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Ontario, Canada
I am a wife, mother and grandma who enjoys the many aspects of homemaking. A variety of interests and hobbies combined with travel keep me active. They reflect the importance of family, friends, home and good food.
Cook ingredients that you are used to cooking by other techniques, such as fish, chicken, or hamburgers. In other words be comfortable with the ingredients you are using.
--Bobby Flay

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Monday, May 31, 2010

Frugal Kitchens 101 - Food Safety in the Kitchen

Frugal Kitchens 101

Food spoilage and contamination not only cost money but can lead to food borne illness.  Much of this can be avoided by using effective ways to reduce harmful bacteria in the kitchen by developing good kitchen safety practices. When it comes to food safety an ounce of prevention is worth more than a pound of cure!  This weeks Frugal Kitchens 101 focuses on food safety in the kitchen.  Most of these tips are very low cost but they are in combination quite effective.

  • wash your hands -  Wash your hands before, during and after any food prep in hot, soapy water for at least 20 seconds.  I keep a pump bottle of liquid soap by the sink for easy use while doing kitchen duties.  Using a soap with antibacterial properties is not necessary and the use of these types of soaps have been shown to be detrimental.
  • clean your cutting boards - Plastic cutting boards can be put in the dishwasher for effective, safe cleaning.  Wood and bamboo cutting boards can be bleached to kill germs.  Undiluted vinegar is an eco-friendly way to kill germs on cutting boards as well.  I prefer using a 50% to 70% rubbing alcohol in a spray bottle that effectively sanitizes most surfaces.  Of note bamboo cutting boards are not only eco-friendly but have antibacterial properties that help kill bacteria so if replacing a cutting board consider buying bamboo.
  • sanitize your sink - Did you know the kitchen sink can have more bacteria per square inch than a garbage pail or even a toilet?  It's true!  Sinks should be washed after each use with hot soapy water to eliminate bacteria.  I use a 50% to 70% rubbing alcohol in a spray bottle to bring the sink and tap to a sparkly shine while killing off any germs that escape washing.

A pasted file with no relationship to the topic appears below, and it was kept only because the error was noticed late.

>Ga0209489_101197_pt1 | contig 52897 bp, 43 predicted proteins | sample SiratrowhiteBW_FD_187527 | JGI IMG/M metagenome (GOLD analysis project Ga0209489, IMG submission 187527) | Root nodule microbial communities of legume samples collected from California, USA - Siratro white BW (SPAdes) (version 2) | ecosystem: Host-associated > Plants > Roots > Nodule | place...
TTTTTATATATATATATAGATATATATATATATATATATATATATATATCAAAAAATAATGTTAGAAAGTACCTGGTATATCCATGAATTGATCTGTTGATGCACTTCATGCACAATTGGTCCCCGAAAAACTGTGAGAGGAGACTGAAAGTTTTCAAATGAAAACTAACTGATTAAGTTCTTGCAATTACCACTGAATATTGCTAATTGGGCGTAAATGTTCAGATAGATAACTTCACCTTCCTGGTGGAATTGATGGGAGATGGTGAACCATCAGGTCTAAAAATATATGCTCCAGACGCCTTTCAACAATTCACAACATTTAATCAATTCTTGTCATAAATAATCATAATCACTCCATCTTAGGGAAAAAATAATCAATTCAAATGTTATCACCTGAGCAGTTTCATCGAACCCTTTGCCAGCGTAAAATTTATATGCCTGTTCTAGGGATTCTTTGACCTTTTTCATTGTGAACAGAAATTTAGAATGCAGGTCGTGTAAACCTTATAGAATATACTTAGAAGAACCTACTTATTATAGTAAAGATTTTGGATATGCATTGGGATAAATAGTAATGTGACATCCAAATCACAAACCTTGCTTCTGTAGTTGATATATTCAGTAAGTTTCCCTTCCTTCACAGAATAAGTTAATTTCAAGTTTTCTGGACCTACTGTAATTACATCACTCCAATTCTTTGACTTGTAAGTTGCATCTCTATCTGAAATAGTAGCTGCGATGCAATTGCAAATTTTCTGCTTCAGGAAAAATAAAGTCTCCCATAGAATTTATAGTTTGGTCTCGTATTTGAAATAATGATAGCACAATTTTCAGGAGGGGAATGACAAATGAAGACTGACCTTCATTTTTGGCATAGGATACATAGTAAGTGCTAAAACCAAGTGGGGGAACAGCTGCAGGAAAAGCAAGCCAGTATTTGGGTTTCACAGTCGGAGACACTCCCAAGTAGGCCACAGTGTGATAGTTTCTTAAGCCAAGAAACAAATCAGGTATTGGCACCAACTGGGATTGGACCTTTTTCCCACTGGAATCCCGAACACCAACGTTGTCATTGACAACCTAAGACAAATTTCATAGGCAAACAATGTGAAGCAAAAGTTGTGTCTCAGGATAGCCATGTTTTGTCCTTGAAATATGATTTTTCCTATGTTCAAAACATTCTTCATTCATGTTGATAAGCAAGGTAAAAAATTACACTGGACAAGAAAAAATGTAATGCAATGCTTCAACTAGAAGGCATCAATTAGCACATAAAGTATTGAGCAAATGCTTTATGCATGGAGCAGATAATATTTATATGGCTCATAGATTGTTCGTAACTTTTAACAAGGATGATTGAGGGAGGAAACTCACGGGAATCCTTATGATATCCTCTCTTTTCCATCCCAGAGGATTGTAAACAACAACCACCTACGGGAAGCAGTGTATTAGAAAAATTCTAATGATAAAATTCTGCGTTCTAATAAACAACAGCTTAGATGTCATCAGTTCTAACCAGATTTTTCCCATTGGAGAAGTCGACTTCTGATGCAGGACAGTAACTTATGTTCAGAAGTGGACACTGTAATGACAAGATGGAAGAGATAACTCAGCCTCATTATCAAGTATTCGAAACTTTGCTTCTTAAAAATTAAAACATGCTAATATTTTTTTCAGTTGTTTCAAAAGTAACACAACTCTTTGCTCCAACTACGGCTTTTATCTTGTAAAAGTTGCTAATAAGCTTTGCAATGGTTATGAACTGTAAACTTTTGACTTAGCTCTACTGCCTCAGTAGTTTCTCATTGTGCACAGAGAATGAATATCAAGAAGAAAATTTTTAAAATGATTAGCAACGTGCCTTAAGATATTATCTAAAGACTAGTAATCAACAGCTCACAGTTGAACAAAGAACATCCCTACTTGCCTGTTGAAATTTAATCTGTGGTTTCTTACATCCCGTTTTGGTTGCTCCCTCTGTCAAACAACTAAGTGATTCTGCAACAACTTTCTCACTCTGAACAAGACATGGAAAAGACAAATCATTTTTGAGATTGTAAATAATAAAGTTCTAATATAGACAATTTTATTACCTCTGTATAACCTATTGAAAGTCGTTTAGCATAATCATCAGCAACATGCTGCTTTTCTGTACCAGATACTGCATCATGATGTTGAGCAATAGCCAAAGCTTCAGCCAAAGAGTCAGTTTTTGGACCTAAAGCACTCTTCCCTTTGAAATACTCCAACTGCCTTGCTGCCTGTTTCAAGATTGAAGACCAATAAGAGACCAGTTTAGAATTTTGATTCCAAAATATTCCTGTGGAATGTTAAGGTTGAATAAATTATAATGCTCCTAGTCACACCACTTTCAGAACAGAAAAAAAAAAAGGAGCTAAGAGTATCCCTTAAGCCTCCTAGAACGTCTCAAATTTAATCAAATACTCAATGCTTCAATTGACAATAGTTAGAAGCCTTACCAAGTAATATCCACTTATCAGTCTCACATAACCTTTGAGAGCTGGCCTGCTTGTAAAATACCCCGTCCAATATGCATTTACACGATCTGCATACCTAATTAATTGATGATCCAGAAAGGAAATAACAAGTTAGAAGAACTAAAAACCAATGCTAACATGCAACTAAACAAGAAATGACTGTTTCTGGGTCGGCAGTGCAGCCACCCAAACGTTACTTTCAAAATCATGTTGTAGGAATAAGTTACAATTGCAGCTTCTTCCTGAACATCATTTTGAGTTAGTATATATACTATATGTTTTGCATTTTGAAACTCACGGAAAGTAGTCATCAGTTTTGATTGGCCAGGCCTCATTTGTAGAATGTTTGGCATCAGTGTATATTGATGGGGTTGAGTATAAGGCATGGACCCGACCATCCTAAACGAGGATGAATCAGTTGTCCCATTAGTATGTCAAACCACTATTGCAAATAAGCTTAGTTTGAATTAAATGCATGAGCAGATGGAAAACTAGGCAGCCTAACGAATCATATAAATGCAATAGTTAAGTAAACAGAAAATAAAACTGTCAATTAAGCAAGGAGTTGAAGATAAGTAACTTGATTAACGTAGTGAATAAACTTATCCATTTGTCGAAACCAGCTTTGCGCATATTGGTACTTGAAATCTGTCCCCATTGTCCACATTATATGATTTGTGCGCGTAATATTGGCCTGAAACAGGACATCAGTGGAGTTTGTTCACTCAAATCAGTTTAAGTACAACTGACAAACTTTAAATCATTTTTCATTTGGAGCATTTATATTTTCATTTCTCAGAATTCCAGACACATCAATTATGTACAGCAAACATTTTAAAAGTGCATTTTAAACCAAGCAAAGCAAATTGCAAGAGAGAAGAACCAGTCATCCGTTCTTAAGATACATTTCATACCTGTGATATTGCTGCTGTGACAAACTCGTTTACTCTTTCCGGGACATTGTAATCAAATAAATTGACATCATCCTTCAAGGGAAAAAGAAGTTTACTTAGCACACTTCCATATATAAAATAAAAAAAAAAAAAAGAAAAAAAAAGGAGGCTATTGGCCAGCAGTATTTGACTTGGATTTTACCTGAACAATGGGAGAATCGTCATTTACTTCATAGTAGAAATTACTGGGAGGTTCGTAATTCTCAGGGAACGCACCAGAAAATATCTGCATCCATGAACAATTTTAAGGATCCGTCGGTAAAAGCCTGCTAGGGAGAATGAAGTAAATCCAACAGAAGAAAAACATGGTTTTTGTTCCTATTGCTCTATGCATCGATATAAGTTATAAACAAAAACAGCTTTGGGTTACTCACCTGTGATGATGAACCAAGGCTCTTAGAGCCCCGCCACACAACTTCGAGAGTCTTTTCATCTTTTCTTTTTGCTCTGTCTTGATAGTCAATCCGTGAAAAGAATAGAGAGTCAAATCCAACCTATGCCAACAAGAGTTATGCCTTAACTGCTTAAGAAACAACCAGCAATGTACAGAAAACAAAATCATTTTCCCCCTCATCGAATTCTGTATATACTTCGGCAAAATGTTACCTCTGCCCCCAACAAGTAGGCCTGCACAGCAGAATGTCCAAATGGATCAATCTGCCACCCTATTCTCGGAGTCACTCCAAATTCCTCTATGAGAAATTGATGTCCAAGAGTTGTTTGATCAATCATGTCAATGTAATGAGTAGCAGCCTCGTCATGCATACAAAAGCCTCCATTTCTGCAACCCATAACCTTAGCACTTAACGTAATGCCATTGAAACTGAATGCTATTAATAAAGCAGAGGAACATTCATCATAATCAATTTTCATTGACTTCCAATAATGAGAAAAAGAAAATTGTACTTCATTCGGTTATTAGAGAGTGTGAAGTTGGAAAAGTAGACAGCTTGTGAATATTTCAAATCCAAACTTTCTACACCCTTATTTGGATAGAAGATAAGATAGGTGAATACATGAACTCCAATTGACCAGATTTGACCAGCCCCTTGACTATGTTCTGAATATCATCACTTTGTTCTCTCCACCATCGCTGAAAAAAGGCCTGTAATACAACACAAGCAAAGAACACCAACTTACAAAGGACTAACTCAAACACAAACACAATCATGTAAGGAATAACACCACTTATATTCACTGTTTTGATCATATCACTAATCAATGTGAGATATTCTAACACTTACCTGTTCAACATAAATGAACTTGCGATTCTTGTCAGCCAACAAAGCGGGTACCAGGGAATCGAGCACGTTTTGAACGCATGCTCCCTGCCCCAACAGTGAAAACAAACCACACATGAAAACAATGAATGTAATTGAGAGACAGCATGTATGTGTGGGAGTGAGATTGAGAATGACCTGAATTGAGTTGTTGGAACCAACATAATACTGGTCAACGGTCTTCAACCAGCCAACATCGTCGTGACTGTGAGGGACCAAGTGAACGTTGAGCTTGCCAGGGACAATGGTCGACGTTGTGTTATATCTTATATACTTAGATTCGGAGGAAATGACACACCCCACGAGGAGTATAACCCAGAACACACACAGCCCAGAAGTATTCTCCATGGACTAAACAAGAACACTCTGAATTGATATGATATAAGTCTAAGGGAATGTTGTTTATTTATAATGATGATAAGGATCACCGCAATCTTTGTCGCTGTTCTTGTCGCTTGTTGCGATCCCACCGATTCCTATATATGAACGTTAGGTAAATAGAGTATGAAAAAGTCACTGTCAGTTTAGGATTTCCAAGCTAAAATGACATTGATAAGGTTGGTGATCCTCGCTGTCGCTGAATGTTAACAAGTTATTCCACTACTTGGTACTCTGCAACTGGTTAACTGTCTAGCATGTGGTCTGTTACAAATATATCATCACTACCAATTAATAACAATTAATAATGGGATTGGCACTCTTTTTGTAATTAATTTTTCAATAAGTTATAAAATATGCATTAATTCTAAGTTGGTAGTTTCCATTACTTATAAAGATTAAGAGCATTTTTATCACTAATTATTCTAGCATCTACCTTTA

• sponges vs dishcloths - Sponges are second to the sink for bacteria levels.  While microwaving or boiling sponges are often recommended for sanitizing sponges I feel it is too easy to overlook sanitizing them often enough.  I do not use sponges in the kitchen.  Instead I have an amble supply of 100% cotton dishcloths both purchased and handmade that I use.  I use a fresh dishcloth each time I do dishes.
  • wash produce - All produce whether store bought or home grown including those with inedible rinds and peels should be washed before consuming.  Spray with a 3:1 vinegar to water solution then rinse under tap water.  This is as effective as the expensive commercial fruit and vegetable washes.
  • don't rinse meats unless brined - Rinsing meat and poultry is more likely to spread any contaminants around the sink area.  Brined meats should be rinsed before cooking.  Clean the sink and surrounding area before and after rinsing brined meats.
  • use mis en place bowls - Placing ingredients for a recipe into small glass bowls rather than using directly from the larger container helps prevent cross-contamination.
  • use barriers - Kitchen items (eg. cutting board, scales) that come into contact with both raw and cooked foods should be lined with a protective barrier such as plastic wrap or tin foil.  An eco-friendly alternative is to wash these items in hot soapy water.
  • don't recycle used marinade - Used marinade is contaminated with raw meat juice so is not safe to consume as a sauce unless cooked.  A small amount of unused marinade can be set aside to used as a sauce. 
  • defrost in the refrigerator or microwave - Meats and poultry should be defrosted in the refrigerator or microwave not on the counter at room temperature. 
  • reheat rapidly - Foods should being reheated should be brought through the danger zone (40ºF - 140ºF) as quick as possible.  Sauces, soups and gravies should be brought to a boil while casseroles should reach an internal temperature of 165ºF or higher. 
  • use a refrigerator/freezer thermometer - The refrigerator compartment of your refrigerator should be set to 35ºF - 40ºF and the freezer set to 0ºF or lower.   Higher settings risk food spoilage and possible food borne illness.  Lower settings can result in some food spoilage in the refrigerator as well as waste electricity.
  • use a food thermometer - Use an instant read thermometer to ensure cooked foods reach the proper temperature before consuming.

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